(Bloomberg) -- Indonesian President Joko Widodo defended his support for amendments to a key anti-corruption law, ignoring calls from the nation’s anti-graft watchdog and rights groups to veto the move over fears it could hinder the fight against crime.

The amendment to the 17-year old law, under which the Corruption Eradication Commission was established, will make efforts to eliminate corruption more effective, Jokowi, as Widodo is known, said in a televised address on Friday. The establishment of a supervisory board for the commission, known as KPK, will minimize the potential misuse of authority, he said.

Yet Indonesia Corruption Watch said the parliament and the president were rushing through the changes, threatening “the future of the corruption fight.” The non-government group said the move will open door for “the intervention from the executive and legislative in KPK’s functioning.”

While the proposed amendments will be discussed by lawmakers before the parliament adopts them, the anti-graft agency said the revisions will “cripple KPK’s functioning as an independent institution.”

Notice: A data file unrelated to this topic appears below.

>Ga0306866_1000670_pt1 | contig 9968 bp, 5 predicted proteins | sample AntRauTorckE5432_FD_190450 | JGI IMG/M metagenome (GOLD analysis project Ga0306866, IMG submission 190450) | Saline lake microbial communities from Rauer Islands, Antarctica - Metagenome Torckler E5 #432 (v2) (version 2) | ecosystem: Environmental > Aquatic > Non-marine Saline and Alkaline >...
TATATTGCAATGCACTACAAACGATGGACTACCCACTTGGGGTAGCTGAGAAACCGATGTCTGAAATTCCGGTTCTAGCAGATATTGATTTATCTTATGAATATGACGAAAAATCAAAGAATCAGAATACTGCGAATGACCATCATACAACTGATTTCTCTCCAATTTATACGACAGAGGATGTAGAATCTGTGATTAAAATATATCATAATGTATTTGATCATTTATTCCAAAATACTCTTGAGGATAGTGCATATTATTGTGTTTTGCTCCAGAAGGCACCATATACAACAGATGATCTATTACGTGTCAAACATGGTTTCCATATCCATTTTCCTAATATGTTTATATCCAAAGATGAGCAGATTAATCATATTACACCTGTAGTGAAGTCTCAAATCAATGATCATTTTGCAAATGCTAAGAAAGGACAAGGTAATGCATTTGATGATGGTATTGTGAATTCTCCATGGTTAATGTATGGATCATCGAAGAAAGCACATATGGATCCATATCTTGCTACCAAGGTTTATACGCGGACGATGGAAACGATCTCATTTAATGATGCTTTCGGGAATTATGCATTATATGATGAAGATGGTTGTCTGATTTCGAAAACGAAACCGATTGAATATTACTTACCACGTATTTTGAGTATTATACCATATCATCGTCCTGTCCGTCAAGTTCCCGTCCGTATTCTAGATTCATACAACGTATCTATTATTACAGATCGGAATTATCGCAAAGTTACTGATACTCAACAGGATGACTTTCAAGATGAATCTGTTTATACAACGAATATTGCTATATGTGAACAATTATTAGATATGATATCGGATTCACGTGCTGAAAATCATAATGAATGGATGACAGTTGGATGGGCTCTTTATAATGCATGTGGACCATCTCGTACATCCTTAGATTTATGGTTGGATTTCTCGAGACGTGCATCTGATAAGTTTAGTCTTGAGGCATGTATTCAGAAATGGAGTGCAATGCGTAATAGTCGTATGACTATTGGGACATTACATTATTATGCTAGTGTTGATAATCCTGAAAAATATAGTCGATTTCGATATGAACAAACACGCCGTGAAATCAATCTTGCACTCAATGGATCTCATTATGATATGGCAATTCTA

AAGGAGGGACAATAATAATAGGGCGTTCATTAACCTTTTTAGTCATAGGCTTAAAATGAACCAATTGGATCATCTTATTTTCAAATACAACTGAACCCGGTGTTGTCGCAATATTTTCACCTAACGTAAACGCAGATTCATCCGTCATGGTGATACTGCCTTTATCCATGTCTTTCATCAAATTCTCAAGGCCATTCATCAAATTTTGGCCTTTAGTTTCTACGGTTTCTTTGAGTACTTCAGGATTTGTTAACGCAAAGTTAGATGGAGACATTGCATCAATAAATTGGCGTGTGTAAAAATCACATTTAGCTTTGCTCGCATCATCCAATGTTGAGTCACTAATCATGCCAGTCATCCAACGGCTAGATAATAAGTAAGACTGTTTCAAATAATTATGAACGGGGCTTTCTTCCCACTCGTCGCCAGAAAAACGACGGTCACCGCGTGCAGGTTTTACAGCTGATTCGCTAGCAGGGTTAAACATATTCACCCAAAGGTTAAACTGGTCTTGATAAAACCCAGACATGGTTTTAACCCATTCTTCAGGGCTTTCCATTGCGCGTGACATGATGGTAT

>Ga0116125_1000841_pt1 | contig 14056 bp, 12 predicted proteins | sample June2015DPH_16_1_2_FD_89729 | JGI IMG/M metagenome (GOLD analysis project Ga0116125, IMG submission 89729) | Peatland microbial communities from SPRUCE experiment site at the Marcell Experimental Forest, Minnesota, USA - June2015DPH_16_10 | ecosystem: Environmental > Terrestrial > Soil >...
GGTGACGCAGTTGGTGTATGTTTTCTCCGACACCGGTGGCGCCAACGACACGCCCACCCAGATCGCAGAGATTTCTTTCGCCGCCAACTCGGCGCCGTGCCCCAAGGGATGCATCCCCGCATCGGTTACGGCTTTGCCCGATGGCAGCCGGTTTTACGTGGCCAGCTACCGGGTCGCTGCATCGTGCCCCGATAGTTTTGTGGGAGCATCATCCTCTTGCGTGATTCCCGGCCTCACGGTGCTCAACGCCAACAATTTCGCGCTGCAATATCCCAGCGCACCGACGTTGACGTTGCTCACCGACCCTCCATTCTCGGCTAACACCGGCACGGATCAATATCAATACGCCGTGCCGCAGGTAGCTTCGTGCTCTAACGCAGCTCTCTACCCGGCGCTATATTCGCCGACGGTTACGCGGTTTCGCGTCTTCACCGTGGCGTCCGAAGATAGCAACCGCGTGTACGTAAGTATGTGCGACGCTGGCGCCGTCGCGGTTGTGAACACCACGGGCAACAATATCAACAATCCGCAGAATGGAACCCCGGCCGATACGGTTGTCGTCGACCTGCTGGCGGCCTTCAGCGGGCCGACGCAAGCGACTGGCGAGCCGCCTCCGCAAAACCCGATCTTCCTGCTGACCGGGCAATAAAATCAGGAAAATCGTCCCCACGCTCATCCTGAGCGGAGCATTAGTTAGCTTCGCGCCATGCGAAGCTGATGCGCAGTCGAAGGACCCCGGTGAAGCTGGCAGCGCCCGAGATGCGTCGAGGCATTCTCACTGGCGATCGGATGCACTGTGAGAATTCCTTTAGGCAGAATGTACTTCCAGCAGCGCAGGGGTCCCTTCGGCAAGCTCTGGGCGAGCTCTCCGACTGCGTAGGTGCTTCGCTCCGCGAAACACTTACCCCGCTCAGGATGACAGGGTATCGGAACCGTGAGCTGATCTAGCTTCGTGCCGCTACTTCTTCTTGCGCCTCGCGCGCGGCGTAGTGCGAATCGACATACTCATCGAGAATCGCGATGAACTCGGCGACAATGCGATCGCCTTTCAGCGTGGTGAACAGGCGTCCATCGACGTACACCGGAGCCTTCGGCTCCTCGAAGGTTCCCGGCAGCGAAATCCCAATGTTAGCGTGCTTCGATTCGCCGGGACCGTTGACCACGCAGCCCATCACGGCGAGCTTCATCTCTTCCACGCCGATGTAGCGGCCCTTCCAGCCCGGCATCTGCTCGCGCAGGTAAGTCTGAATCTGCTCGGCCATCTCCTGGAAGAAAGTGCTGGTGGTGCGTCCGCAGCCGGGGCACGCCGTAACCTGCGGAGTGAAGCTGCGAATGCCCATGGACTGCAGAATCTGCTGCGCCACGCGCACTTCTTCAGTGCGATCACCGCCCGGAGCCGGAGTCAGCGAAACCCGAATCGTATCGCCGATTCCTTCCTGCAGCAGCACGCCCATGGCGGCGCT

A survey by Transparency International Indonesia in 2017 showed bribes accounted for an average 10% of production costs and about 17% of the participants said their businesses failed because competitors bribed officials for favors. While Indonesia has climbed several notches in Transparency International’s corruption perception index and the World Bank’s ease of doing business ranking, corruption remains rampant.

The KPK has named 255 members of the national parliament and legislative councils, 130 heads of regencies, several chiefs of state agencies as graft suspects since 2004, according to data from the commission.

Wiretapping

The amendment to the KPK Law will require the commission to seek a permit from a court for wiretapping. Despite his overall support for the amendment, Jokowi has separately raised concerns over proposed changes to wiretapping provisions and the plan to recruit watchdog’s investigators only from the police and attorney general’s office.

The Indonesia Corruption Watch also criticized the selection of the new board of commissioners at KPK, saying some of them had questionable track record, including violation of watchdog’s code of ethics and non-disclosure of wealth.

The parliament on Thursday picked Firli Bahuri, a serving police general, as the chairman of KPK for the 2019-2023 perio

d.

“The attack on the KPK and the anti-corruption movement is the same as the attack on democracy,” the Foundation of the Indonesian Legal Aid Institute said in a statement. “Indonesian people must not forget that the nation was under 32 years of authoritarian rule which went hand in hand with corruption.”

To contact the reporter on this story: Tassia Sipahutar in Jakarta at ssipahutar@bloomberg.net

To contact the editors responsible for this story: Thomas Kutty Abraham at tabraham4@bloomberg.net, Ruth Pollard

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